Saturday, 9 July 2011


What are cheestrings? They are a highly processed, highly packaged and highly marketed, as convenient and nutritious, food product, aimed at children. Children who grow malnourished and obese on cheestrings and other over-processed, over-packaged, over-marketed food products. If these products, cheestrings included, were really any good for us, would companies have to spend so much money on advertising to tell us how good they are?

Truth is, they're not particularly good. A slice of decent local cheddar is much better. But not as convenient – the touchstone for overworked parents. Not packaged like a Disney-ride – the lodestone for children. And not nearly as profitable – the Holy Grail for global food companies.

Profits at the Irish global food group, The Kerry Group, whose brands include cheestrings, with a head office in Tralee, County Kerry, (52 degrees North, 9 degrees West) in the south west of Ireland and regional offices in the UK, the USA and Singapore, are up more than 11%, reaching €470m. The company, which is still 23.8 per cent owned by the former Kerry milk co-operative, is one of the world's biggest food ingredients and flavouring manufacturers. It is behind household name brands like Denny, Dairygold, Shaws, Michelstown and Dawn and many supermarket private labels.  And cheestrings.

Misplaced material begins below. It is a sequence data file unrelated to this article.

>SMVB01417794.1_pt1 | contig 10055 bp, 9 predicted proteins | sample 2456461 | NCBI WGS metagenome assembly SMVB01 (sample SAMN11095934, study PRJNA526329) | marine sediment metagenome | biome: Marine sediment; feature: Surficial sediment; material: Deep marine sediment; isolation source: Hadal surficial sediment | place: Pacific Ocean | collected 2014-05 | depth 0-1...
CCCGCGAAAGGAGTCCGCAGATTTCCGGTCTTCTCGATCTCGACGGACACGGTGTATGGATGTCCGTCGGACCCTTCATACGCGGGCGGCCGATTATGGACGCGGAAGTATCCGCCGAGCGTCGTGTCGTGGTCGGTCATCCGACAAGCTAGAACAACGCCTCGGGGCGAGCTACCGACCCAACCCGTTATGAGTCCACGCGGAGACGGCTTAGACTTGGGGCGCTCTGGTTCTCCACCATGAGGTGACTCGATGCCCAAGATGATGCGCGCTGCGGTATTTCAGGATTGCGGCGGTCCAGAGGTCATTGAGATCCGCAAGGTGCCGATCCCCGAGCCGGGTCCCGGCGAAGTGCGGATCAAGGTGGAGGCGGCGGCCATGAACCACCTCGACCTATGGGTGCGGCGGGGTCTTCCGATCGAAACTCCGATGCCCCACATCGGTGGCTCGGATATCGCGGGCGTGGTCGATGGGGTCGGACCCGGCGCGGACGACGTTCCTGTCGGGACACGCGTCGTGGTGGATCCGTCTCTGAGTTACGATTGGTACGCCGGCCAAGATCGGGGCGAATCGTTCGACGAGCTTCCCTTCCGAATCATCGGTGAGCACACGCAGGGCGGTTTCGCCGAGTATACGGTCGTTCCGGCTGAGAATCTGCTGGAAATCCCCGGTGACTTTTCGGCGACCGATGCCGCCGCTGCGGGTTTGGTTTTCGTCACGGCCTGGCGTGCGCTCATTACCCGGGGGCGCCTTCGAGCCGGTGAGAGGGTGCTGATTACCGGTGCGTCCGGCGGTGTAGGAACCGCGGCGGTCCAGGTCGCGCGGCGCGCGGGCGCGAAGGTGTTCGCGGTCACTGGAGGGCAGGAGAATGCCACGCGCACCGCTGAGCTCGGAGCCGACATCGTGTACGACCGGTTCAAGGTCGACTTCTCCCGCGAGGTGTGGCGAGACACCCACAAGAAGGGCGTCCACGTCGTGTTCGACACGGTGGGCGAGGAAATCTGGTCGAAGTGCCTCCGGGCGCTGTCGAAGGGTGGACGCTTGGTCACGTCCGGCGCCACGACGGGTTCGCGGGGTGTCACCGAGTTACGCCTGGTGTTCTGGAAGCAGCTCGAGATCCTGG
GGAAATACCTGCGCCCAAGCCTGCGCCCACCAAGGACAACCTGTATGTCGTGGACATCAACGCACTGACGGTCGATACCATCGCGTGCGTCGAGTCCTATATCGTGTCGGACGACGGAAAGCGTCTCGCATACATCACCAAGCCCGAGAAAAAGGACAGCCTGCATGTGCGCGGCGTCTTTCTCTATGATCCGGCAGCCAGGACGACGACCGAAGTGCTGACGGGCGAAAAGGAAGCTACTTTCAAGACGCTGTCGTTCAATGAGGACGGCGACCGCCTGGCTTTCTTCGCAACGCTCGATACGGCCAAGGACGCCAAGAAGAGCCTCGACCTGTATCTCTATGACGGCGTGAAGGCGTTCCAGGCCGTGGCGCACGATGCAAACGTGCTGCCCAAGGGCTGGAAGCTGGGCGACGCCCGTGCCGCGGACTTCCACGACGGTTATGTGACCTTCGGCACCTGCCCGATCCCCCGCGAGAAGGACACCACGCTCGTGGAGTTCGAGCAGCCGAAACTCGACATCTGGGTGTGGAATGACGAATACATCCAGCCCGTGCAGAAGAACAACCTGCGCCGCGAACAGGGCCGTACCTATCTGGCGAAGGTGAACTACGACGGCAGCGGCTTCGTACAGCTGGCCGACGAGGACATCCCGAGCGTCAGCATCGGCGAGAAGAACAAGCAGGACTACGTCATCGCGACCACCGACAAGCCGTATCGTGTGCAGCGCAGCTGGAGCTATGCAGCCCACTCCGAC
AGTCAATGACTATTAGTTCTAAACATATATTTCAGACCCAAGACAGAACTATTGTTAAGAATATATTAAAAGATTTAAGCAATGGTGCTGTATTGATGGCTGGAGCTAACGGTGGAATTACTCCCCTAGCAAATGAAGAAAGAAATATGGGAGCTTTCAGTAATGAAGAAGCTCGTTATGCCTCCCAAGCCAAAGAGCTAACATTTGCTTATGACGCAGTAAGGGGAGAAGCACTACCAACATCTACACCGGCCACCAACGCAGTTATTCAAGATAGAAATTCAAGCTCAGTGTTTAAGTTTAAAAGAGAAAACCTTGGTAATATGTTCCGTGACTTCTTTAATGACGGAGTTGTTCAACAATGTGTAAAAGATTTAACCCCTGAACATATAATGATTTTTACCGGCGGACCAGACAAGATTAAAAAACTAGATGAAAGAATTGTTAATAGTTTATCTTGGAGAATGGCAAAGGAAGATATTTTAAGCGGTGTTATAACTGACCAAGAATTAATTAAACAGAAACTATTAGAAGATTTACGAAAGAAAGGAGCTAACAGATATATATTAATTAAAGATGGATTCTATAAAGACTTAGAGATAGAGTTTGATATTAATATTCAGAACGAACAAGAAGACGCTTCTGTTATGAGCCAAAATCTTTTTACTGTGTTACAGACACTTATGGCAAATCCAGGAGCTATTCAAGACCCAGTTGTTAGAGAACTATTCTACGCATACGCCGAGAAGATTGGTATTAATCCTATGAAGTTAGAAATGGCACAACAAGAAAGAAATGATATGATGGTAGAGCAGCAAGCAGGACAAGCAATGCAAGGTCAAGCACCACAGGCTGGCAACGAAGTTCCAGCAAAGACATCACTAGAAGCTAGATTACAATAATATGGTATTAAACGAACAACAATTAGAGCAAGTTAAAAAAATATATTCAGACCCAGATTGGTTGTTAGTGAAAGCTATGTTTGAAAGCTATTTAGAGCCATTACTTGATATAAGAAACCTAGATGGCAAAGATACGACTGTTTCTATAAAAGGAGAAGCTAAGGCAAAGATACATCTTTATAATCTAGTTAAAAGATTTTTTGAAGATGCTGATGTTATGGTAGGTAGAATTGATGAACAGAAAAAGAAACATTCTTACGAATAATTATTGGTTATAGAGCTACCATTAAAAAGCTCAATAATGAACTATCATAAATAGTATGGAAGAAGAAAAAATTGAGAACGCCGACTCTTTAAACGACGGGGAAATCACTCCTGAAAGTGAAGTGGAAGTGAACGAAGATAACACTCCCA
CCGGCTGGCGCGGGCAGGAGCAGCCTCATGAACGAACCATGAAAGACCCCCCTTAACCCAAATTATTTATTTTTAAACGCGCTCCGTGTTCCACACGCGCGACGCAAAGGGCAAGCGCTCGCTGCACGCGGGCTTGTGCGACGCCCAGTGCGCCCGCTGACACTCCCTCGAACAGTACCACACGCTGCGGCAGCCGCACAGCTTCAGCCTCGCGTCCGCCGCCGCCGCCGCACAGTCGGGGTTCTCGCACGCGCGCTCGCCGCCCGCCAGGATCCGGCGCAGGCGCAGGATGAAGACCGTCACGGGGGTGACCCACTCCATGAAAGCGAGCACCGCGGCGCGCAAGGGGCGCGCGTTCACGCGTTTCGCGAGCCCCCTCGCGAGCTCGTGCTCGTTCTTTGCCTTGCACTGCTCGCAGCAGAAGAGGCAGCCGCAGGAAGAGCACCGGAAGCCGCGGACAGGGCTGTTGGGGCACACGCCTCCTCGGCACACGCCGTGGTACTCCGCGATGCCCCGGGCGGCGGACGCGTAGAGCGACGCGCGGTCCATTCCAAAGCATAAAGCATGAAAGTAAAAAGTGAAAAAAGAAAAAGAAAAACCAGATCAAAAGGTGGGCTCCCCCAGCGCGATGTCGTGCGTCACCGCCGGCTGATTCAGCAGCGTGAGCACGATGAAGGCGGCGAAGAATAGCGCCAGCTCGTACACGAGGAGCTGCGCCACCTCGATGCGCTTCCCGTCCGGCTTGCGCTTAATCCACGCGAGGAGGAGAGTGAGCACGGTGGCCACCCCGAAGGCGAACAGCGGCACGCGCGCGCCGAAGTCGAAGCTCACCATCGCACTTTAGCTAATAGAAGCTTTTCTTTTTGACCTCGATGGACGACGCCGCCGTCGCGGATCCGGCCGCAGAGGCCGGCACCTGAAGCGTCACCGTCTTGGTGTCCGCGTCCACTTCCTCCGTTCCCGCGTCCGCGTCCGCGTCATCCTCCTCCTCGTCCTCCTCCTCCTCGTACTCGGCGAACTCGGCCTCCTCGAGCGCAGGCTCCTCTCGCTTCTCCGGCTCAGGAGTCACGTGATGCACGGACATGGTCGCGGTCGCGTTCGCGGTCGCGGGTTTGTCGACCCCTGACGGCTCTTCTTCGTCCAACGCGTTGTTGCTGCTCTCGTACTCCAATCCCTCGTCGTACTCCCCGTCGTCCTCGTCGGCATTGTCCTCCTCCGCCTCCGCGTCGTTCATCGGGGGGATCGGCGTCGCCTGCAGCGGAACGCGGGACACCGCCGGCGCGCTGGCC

Far outside the current reach of cheestrings are the children at Dadaab Refugee Centre (0 degrees North, 40 degrees east), Kenya. The camp is believed to be the largest of its kind in the world with a population of around 350,000 persons. Thousands pour into it every day, mainly from Somalia, but also from across north Kenya and Ethiopia. It is the ante-room to another Horn of Africa catastrophe, much worse than that which galvanised Bob Geldoff and Midge Ure in 1985, their Live Aid year. 
Twenty six years on and nothing has changed. Drought and conflict continue to ravage the Horn of Africa, while the best post-Live Aid response we have is more aid. And cheestrings. 

Will the major shareholders in The Kerry Group and all the other global food companies transfer their huge profits to agencies working in the Horn of Africa? Is that a cheestrings straw in the wind, blowing drought and devastation across the Horn of Africa?

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